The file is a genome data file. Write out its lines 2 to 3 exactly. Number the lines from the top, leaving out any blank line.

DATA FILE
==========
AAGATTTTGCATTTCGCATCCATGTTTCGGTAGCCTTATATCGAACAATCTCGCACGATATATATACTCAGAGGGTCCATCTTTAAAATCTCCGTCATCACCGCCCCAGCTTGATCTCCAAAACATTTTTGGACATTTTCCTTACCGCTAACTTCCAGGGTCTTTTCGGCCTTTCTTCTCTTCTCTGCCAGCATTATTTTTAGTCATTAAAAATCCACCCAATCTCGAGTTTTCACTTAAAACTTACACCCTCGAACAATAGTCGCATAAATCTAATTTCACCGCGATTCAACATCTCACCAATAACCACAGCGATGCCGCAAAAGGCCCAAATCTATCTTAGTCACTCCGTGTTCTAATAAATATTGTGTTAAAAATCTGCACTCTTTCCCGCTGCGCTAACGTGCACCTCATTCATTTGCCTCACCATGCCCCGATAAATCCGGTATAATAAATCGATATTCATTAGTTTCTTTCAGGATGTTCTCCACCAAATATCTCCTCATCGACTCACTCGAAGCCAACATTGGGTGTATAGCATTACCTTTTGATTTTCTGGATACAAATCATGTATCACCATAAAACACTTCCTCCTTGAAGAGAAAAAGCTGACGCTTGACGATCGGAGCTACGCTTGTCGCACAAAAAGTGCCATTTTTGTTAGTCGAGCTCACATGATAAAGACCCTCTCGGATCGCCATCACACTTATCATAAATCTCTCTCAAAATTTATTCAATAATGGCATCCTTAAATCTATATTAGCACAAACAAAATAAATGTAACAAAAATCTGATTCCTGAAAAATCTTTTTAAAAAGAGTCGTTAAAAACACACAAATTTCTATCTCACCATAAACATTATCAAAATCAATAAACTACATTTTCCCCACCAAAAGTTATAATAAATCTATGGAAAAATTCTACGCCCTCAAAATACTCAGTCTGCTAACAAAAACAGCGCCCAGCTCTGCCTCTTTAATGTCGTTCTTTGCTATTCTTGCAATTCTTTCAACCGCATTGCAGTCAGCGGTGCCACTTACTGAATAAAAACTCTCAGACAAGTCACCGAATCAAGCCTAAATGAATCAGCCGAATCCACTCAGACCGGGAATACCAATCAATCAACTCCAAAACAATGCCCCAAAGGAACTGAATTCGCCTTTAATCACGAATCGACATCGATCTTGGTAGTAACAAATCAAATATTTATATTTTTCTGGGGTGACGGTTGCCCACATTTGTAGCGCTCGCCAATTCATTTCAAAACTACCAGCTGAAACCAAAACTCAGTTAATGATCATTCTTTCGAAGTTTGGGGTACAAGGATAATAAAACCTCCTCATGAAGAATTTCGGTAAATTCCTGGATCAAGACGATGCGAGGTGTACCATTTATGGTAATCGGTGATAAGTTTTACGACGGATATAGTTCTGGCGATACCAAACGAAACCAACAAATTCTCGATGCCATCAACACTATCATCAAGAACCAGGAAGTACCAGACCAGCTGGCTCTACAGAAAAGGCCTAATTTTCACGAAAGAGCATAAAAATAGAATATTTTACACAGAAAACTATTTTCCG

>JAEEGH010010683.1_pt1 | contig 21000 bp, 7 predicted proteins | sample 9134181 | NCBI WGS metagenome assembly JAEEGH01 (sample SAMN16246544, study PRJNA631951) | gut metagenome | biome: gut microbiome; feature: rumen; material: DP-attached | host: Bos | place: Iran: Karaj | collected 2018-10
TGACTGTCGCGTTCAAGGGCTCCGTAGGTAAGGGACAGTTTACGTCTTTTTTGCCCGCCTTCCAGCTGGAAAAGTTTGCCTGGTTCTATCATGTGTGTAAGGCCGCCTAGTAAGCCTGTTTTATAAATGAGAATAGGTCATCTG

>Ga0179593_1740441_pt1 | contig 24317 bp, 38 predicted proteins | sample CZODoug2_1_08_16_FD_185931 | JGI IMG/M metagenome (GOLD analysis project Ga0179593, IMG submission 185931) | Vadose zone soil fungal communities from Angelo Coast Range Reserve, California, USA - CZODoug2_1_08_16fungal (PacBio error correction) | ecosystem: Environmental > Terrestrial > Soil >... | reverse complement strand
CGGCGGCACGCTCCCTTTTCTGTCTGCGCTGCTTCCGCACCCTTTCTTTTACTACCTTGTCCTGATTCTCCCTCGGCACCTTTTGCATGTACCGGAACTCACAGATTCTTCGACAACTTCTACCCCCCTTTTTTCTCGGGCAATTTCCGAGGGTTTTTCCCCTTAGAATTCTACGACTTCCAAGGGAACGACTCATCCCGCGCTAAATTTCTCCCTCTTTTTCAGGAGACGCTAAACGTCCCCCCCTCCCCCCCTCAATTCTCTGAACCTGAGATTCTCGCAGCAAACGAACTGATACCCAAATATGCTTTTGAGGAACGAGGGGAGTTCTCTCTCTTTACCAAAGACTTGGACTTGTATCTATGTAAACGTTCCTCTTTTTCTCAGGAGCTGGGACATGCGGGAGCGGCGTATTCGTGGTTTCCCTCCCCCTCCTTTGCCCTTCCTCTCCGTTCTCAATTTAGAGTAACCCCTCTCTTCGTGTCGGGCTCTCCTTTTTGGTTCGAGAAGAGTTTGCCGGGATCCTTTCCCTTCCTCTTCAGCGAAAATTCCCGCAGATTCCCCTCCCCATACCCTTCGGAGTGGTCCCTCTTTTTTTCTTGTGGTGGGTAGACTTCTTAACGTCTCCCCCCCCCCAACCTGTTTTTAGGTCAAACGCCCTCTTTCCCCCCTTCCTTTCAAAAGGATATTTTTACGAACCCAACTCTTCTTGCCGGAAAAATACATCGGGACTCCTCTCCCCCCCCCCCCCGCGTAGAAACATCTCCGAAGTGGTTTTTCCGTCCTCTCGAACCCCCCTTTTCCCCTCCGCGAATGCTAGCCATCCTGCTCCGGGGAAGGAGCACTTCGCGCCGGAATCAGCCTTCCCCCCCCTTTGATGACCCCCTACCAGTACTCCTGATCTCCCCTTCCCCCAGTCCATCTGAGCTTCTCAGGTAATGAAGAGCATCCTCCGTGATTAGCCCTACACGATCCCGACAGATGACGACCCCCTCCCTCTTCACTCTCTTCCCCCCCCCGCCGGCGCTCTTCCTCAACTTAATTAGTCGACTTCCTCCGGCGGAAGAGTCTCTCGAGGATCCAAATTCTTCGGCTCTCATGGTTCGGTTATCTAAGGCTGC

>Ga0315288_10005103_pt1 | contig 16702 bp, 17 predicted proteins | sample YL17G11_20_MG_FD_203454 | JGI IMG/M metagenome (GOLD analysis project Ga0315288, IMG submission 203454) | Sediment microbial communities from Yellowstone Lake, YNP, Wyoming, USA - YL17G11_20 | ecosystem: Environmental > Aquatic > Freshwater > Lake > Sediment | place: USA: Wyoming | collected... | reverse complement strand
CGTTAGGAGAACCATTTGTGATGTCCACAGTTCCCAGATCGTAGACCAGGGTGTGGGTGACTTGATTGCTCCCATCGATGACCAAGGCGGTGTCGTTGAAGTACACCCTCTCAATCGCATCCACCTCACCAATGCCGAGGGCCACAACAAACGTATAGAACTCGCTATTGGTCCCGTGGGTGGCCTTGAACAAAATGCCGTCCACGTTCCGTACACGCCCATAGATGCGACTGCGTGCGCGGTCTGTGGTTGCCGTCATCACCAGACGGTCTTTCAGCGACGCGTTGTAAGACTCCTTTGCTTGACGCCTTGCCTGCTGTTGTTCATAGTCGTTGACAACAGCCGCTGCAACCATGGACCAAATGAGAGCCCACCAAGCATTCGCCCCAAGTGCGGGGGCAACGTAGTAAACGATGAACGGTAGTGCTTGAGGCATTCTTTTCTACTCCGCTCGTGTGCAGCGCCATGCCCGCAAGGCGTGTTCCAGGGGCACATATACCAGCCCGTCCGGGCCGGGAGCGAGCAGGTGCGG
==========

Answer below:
>JAEEGH010010683.1_pt1 | contig 21000 bp, 7 predicted proteins | sample 9134181 | NCBI WGS metagenome assembly JAEEGH01 (sample SAMN16246544, study PRJNA631951) | gut metagenome | biome: gut microbiome; feature: rumen; material: DP-attached | host: Bos | place: Iran: Karaj | collected 2018-10
TGACTGTCGCGTTCAAGGGCTCCGTAGGTAAGGGACAGTTTACGTCTTTTTTGCCCGCCTTCCAGCTGGAAAAGTTTGCCTGGTTCTATCATGTGTGTAAGGCCGCCTAGTAAGCCTGTTTTATAAATGAGAATAGGTCATCTG